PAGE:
The Problem with Homework By Patrick Black Although homework is a part of school, students on average do about three and a half hours of homework a day on top of any extracurricular activities. This large amount of homework begs the question: Is the homework truly helping? And, if so, is that amount really necessary? Most students find that homework is really helpful, using it to review and practice the given material before a test. “I find homework useful,” said junior Hojoon Choi. “It is a good review for the tests and sometimes a good preview.” “In general I find the homework to be useful and not a waste of time, especially in math and physics,” said senior Jack Olinde. “Homework helps me study,” said eighth grader Michael Ferrara. “Doing it helps. It can be tedious, but it always helps.” Teachers usually make their assignments to give students the most benefits out of the homework. “I look at the problems and try to pick the ones that are the most relevant,” said Mrs. Ann Rouse. “There is an objective to every lesson, so I choose ones that will best prepare you for that objective.” “I try to get students to engage the material,” said Mr. Greg Chiarella. “I try to show them where the information is.” Despite its benefits, the amount of homework still bombards students.
“I have a lot of homework,” said junior Rachael Cantelou. “It takes me about four hours to do. It is helpful, but I would like less.” “There is so much homework it is the only thing besides my job that I can do,” said senior Krista Tillman. “It takes me a couple of hours to do it, but I space it out.” “Homework takes me three to four hours a day,” said junior Devon Pishalski. “With baseball and homework, I go to bed around midnight to 1:00.” “I have about four hours worth of homework on a weekday and eight hours on a weekend,” said sophomore Nick Belston. Belston also does several extracurricular activities including saxophone, piano, robotics, and Tri-M Music Honor Society that take two and half hours out of his day on top of the time it takes to do homework. Many students agree that there is probably a better way to get the benefits of homework without the time drain. “The concept of homework is good, but I don’t find it terribly useful,” said junior Josh Unum. “I feel doing practice in class can be just as efficient.” “Homework is helpful, but inefficient,” said Belston. “I can get a lot more help in much less time. It helps with practice, but I don’t need ‘one through 40 odd’ to get the
help I need.” Some teachers know that too much homework ends up being busywork rather than a study tool. “I try to give students the minimum amount of practice they need,” said Mr. Trevor Herntier. “If more practice is needed, then they can do it on their own. I don’t like to use homework as a grade. That is what tests are for.” However, teachers still want students to do their homework for more reasons than simply grading them. “I never assign busywork,” said Mrs. Judy Baxter. “The homework is so I can teach them. If they are not prepared, then my lesson is ruined. I can only teach so much in 48 minutes, so homework is a necessity.” Mr. Chiarella believes how you apporoach homework can really influence its effectivness. “I try to convey to students the correlation between effort on homework and the grades on their exams,” said Mr. Chiarella. “The right attitude is important. If you have a negative attitude, then there is no benefit. If you have a positive attitude, then it helps you learn. Is all homework great? No, but it is still valuable.”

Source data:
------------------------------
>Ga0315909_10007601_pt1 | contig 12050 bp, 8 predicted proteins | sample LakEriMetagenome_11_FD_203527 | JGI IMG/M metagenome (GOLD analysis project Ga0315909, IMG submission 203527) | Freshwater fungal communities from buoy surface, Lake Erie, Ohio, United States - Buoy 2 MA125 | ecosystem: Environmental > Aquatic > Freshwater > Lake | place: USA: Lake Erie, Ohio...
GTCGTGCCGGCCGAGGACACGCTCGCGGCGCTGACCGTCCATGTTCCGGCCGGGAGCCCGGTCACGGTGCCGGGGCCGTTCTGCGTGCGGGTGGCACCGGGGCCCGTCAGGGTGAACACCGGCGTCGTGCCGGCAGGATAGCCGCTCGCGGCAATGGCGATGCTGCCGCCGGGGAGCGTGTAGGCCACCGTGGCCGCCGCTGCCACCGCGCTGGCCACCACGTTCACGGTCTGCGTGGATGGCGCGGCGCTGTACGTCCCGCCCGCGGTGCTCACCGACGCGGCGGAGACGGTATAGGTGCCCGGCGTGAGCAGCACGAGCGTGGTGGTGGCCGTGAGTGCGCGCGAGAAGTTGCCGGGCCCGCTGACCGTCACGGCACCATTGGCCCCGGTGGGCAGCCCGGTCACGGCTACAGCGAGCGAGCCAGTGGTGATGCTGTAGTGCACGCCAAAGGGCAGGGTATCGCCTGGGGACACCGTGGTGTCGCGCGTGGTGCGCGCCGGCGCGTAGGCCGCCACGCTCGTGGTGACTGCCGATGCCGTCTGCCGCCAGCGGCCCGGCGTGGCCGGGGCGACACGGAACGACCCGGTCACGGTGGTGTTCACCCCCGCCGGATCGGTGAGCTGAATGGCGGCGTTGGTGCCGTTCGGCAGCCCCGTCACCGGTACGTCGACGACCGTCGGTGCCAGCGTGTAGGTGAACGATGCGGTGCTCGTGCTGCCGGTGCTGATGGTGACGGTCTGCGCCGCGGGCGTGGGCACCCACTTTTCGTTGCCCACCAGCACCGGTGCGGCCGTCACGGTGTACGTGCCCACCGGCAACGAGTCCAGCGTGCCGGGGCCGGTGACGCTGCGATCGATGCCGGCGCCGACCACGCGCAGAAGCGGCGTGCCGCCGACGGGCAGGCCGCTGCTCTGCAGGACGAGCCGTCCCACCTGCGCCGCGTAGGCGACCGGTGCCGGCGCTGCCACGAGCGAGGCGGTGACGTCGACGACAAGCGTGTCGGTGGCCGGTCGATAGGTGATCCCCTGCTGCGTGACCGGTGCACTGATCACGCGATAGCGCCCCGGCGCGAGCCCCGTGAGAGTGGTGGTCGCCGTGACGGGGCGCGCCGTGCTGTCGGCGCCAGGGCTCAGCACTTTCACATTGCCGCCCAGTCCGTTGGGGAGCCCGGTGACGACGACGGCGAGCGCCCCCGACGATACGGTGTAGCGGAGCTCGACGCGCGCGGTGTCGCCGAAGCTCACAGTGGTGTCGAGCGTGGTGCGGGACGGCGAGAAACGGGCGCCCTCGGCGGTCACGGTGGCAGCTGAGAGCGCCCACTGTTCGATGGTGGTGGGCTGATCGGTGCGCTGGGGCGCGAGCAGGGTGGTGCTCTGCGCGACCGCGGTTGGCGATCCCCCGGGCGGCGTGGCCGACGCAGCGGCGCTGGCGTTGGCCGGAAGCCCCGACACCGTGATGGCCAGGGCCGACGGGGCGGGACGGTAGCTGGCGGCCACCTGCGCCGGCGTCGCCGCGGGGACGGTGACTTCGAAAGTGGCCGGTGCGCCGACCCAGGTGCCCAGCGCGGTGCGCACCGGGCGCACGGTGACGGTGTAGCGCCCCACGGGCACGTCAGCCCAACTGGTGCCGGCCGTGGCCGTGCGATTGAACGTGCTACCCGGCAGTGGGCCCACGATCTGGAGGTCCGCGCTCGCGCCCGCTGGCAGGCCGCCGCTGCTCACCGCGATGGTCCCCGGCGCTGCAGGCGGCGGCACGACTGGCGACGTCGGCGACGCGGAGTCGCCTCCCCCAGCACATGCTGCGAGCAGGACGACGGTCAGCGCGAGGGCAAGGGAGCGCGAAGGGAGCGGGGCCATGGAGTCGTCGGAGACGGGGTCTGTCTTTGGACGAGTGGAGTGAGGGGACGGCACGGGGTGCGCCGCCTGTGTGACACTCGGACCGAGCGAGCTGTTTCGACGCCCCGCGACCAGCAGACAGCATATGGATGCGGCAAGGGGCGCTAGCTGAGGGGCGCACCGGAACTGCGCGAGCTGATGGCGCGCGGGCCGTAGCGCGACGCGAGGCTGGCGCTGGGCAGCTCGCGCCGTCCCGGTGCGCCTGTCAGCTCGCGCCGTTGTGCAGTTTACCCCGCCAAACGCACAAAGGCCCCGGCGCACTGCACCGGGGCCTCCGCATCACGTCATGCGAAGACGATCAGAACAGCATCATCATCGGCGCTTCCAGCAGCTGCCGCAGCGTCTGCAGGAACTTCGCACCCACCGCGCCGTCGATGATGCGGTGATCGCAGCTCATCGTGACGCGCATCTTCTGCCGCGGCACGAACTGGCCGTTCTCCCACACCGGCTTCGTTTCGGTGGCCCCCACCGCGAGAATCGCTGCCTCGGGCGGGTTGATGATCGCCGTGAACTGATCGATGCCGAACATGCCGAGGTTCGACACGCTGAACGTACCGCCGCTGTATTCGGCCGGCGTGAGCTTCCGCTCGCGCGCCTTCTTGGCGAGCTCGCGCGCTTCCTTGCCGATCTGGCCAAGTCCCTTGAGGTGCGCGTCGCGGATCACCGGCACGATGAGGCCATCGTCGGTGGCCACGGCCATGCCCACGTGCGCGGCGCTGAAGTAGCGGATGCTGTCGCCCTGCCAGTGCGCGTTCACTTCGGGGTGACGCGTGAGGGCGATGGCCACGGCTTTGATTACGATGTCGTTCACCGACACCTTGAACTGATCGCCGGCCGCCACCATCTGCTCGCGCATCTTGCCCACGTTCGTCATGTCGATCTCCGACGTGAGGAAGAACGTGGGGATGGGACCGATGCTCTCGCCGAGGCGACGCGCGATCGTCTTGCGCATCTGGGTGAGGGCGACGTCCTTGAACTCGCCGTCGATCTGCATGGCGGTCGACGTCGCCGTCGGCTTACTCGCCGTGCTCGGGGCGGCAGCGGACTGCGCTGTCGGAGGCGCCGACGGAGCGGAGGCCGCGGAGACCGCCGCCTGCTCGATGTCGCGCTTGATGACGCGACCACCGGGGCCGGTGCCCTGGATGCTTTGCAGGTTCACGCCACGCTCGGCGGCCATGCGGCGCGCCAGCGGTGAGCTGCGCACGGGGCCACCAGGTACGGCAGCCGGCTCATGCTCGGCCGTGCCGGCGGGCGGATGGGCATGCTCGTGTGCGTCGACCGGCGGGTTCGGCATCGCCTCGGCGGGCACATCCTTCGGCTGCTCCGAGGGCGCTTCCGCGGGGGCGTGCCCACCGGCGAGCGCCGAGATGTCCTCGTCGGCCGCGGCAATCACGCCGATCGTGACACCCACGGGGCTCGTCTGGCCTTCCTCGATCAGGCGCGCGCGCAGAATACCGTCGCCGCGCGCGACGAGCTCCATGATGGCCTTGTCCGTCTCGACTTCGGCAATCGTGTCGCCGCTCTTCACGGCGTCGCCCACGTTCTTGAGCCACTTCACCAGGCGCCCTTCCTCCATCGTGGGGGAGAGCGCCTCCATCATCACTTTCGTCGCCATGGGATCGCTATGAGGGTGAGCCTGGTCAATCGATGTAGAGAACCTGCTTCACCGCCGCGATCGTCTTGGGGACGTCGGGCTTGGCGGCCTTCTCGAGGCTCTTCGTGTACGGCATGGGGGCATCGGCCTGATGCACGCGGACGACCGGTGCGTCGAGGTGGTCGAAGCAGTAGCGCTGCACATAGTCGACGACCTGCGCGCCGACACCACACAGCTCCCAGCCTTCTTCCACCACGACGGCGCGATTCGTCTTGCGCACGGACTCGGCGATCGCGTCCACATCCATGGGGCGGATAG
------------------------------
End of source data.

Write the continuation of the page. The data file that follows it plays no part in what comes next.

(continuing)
An Experiment in Random Dating
HTMatch.com By Catie Sergis For many high schoolers, February 14th is a day of love, happiness, and a celebration of finding someone special. However, for those who don’t have someone to celebrate with this day, it’s not always as blissful. That’s why I decided this year should be different for those that don’t have someone to share Valentine’s Day with. Three girls and three guys took a compatibility test weeks before Valentine’s Day to see who they would be most attuned with. Junior Alliyah Stephens and senior Tanner Crouch went on a simple date to the frozen yogurt shop, Redberry, in order to see if they would be a good match. Going into the date Stephens didn’t think much of it. “I only expected to be there for 30 minutes, but we ended up staying for more than an hour,” said Stephens. “The date went great. We talked for a really long time, and I would love to go on another date with Aliyah,” said Crouch. Aside from being surprised that the date went on longer than expected, Stephens was also surprised about the outcome of the date. “It was really cold, so getting frozen yogurt was probably a bad idea, but it was still a good date. The conversation was good since Tanner is funny, and he was a good date because he got me napkins and water,” said Stephens. Even though this match might not be seen together on a romantic date on Valentine’s Day, Stephens would still enjoy seeing again. “I would definitely hangout with Tanner again, we had a good time,” said Stephens. Though senior Mckenzie Altman has a special someone to spend Valentine’s Day
with, she still wanted to see how compatible she and sophomore Jimmy Reinman would be. They took a different route on their date then Aliyah and Tanner. “We played tennis on the courts at school, and it was really fun. I didn’t know how to play, so Jimmy taught me to swing, then we played a little pickup game. He was getting competitive, but it was ok because I’m competitive too,” Altman said. “We had a nice romantic morning. We shared some laughs, shared some memories, and we had a nice time,” Reinman said.